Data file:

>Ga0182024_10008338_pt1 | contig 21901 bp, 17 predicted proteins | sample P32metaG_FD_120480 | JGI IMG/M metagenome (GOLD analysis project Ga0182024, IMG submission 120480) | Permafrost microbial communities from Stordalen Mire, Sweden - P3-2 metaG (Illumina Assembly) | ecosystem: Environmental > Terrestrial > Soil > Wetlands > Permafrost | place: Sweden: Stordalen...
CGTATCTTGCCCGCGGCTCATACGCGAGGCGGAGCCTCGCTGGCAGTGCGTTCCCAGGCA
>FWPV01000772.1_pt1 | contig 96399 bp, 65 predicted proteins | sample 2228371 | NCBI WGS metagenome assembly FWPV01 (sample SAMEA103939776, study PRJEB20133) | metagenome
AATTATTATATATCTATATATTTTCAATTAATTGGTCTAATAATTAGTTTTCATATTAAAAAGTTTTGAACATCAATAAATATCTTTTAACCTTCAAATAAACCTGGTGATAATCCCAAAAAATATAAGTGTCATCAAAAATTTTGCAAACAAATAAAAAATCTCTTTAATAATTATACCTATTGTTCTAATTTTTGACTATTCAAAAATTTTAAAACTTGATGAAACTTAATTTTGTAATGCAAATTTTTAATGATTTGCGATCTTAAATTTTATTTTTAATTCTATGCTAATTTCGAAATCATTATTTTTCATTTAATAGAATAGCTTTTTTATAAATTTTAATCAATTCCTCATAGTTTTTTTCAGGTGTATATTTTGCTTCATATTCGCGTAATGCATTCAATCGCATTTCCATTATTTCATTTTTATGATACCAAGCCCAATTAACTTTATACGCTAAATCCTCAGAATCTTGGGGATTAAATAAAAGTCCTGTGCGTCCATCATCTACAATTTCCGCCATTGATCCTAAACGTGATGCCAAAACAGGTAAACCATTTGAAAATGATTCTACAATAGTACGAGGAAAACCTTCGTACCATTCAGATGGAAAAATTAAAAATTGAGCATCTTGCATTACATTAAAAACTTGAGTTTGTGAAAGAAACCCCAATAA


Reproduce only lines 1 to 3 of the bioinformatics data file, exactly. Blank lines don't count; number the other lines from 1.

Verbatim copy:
>Ga0182024_10008338_pt1 | contig 21901 bp, 17 predicted proteins | sample P32metaG_FD_120480 | JGI IMG/M metagenome (GOLD analysis project Ga0182024, IMG submission 120480) | Permafrost microbial communities from Stordalen Mire, Sweden - P3-2 metaG (Illumina Assembly) | ecosystem: Environmental > Terrestrial > Soil > Wetlands > Permafrost | place: Sweden: Stordalen...
CGTATCTTGCCCGCGGCTCATACGCGAGGCGGAGCCTCGCTGGCAGTGCGTTCCCAGGCA
>FWPV01000772.1_pt1 | contig 96399 bp, 65 predicted proteins | sample 2228371 | NCBI WGS metagenome assembly FWPV01 (sample SAMEA103939776, study PRJEB20133) | metagenome